How is South American rapid rail technology linked to Franklin's Horticulture
It goes back almost 40 years when a young Kiwi business entrepreneur started offering his new seaweed-based liquid fertiliser to Franklin crop growers and farmers.
Kevin Smith was selling it from the boot of his car. He rapidly built a loyal customer base because of the results obtained from his “Response” fertiliser. He struck on the idea of creating the fertiliser when he witnessed the residue “going down the drain” from an Opotiki factory which boiled seaweed to extract biological agar gel for science labs.
“The liquid waste was rich in nutrients so I thought it could be popular with all kinds of land use,” said Kevin. And it was.
Within two years, he was exporting “Response” thanks to the strong evidence shown on Franklin properties.
His most promising market was Brazil. The connections he made eventually saw him sell his fertiliser interests to a New Zealand company and by 1986 he was living in Brazil - soon to become a joint Kiwi/Brazilian citizen and speaking fluent Portuguese.
He became domiciled for the next 32 years, in Sao Paulo, a city of 25 million, where he served as a CEO and director of several large companies.
Last year, he returned to New Zealand with several innovative business opportunities from across the South American continent. Among them was his discovery of a rapid rail technology little known in the world so far, but on a steep trajectory of growing interest world-wide.
“Kiwis who don’t know much about the South American continent tend to think it is mostly third world economically,” said Kevin.
“But a city like Sao Paulo is a huge manufacturing centre. There are more people in that one city than the population of New Zealand, who lead very comfortable upper middle-class lives. They are tertiary educated, globally focused and doing business all over the planet.”
Kevin said he also fitted in well with Brazilian culture.
“There is a great deal of emphasis on relationships and openness in business,” said Kevin.
Among connections he made - also as a Rotarian with a 44-year history- was with the directors of “Aerom” a family company which had developed and built a small number of public rapid rail links since 1988, in Asia and South America.
Kevin was aware of growing interest in rapid rail in various parts of New Zealand but especially Auckland.
“I was also alarmed by the size of the budgets being discussed.
“For example, a rapid rail service between central Auckland and the Airport has been speculated at between $NZ2 billion and $6 billion.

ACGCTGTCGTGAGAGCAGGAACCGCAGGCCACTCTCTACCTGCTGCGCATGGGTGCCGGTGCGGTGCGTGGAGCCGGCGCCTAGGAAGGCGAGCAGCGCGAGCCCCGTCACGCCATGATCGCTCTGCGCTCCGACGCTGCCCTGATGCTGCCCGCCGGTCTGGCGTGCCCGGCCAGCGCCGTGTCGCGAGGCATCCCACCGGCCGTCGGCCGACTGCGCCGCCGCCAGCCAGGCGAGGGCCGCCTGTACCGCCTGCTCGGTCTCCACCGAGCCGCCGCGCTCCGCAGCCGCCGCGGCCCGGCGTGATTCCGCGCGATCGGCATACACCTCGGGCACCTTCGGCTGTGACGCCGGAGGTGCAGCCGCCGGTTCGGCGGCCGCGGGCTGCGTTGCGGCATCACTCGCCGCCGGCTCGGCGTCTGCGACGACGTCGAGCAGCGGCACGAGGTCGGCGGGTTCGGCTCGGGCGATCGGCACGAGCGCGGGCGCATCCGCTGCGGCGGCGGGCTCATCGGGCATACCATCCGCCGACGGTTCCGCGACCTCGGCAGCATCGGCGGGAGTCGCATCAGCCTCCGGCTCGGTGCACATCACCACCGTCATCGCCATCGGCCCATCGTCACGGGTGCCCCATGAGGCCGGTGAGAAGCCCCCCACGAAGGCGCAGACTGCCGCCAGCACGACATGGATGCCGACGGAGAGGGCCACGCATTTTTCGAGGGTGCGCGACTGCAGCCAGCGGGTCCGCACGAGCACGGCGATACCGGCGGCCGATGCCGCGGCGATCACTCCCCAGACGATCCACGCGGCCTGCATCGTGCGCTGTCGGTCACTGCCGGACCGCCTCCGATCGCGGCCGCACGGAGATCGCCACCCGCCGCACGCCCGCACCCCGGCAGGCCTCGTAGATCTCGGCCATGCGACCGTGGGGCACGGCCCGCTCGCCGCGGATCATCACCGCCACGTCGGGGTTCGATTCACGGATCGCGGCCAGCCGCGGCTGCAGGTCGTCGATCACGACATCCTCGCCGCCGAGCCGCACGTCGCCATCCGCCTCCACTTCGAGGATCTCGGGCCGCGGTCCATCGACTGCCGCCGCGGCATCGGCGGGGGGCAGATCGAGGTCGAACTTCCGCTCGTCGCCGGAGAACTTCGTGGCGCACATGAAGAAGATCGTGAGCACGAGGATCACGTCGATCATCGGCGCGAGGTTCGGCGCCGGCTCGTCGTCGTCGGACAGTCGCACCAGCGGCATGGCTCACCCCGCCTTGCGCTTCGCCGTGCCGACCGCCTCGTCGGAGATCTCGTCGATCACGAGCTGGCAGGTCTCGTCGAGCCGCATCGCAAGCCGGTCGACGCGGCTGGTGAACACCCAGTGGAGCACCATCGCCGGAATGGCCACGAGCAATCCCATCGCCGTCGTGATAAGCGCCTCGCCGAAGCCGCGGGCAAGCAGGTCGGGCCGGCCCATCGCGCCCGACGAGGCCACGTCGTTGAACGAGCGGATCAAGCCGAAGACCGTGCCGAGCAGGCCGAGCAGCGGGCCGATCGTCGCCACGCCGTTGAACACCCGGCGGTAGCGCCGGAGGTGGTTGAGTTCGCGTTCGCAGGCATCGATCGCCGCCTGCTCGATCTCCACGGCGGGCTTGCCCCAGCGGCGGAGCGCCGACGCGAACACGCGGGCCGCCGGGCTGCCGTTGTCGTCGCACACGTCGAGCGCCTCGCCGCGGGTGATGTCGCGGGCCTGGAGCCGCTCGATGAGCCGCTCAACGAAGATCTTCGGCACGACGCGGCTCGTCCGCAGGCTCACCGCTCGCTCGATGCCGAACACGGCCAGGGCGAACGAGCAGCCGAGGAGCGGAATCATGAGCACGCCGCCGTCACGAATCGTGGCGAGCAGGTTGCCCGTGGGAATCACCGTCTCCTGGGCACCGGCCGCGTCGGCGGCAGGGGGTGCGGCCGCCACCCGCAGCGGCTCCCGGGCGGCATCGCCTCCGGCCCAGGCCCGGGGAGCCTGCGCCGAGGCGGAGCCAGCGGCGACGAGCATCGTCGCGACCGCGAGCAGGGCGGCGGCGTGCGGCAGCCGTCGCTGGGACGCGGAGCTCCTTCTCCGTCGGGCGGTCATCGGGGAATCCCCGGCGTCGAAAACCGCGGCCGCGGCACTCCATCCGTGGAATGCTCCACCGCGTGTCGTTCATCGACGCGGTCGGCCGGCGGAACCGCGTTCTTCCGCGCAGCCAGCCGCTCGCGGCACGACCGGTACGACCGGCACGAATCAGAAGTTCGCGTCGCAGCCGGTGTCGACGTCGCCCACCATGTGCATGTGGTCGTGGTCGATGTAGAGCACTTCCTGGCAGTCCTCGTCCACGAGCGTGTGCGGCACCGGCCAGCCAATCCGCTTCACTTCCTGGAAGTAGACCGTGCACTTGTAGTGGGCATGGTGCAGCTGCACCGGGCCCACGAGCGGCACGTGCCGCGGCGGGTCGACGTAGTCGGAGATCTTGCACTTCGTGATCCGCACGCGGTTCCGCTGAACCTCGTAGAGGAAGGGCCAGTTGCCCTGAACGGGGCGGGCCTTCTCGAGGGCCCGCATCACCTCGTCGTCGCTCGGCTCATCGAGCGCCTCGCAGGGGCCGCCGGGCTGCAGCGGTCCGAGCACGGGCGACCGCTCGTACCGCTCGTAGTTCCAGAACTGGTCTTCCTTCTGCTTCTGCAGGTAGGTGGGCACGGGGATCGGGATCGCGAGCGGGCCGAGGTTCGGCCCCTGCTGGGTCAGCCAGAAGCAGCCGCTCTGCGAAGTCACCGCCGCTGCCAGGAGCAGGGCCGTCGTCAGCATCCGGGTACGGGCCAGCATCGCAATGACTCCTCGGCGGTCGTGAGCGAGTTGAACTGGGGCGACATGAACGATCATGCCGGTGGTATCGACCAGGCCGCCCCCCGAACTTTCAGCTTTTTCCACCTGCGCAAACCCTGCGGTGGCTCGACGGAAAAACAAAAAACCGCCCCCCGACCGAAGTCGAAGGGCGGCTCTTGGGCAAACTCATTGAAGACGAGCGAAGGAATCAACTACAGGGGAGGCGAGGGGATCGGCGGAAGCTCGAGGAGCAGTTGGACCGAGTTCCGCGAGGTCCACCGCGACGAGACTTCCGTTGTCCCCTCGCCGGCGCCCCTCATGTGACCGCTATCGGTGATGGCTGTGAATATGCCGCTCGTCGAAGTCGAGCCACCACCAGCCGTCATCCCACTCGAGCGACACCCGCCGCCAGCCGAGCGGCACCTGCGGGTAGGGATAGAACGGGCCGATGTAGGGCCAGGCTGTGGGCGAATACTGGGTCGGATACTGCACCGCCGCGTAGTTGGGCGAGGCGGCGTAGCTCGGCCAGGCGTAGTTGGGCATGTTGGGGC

“I discussed this with Aerom’s head office and they advised me to budget $NZ38 million per kilometre with Aerom technology. That’s well short of $1 billion and it includes passenger stations for each of the 26 kilometres.”
A contract to represent Aerom in New Zealand was a logical next step so that’s what Kevin negotiated.
Kevin said the key points about Aerom are:
• The first kilometre of track takes about six months to build and every kilometre after that takes just one month. The completed sections of track can also be put into immediate service without having to wait for the entire line to be built.
• The power is by emission-free electric motors which produce pneumatic pressure in a cavity under the rail, where it hits a steel “sail” and pushes the carriage along the track.
• Because of the pneumatic pressure, carriages cannot collide into each other. Air pressure increases as carriages get closer to each other until they are forced to stop completely from their 80km top speed.
• When the tracks are mounted above ground, a footprint of less than one metre width is required, potentially removing the need to purchase land and enabling the route to fit easily among existing urban structures, as well as providing a path for bicycles and pedestrians
• The system is fully automated and very low in noise disturbance.
• 25,000 passengers per hour capacity.
“I can already see a system running from Pukekohe into the city and South to Hamilton” said Kevin.
He said the intensive development plans between Drury and Pukekohe will demand efficient “and clean” public transport. Aeromovel will be a serious option.
Kevin’s Auckland-based company, The Board Ltd, is also in discussion with northern hemisphere financiers as well as local engineering, urban planning and construction companies, to establish part of a consortium to tender for New Zealand projects.
“The much lower cost of the Aerom technology means that passengers fares can be kept down and still provide an adequate return on the capital cost of a system” said Kevin. “This means that central Government and Councils throughout the country, can plan within realistic financial limits. They don’t have to entertain the idea of public subsidising of public transport.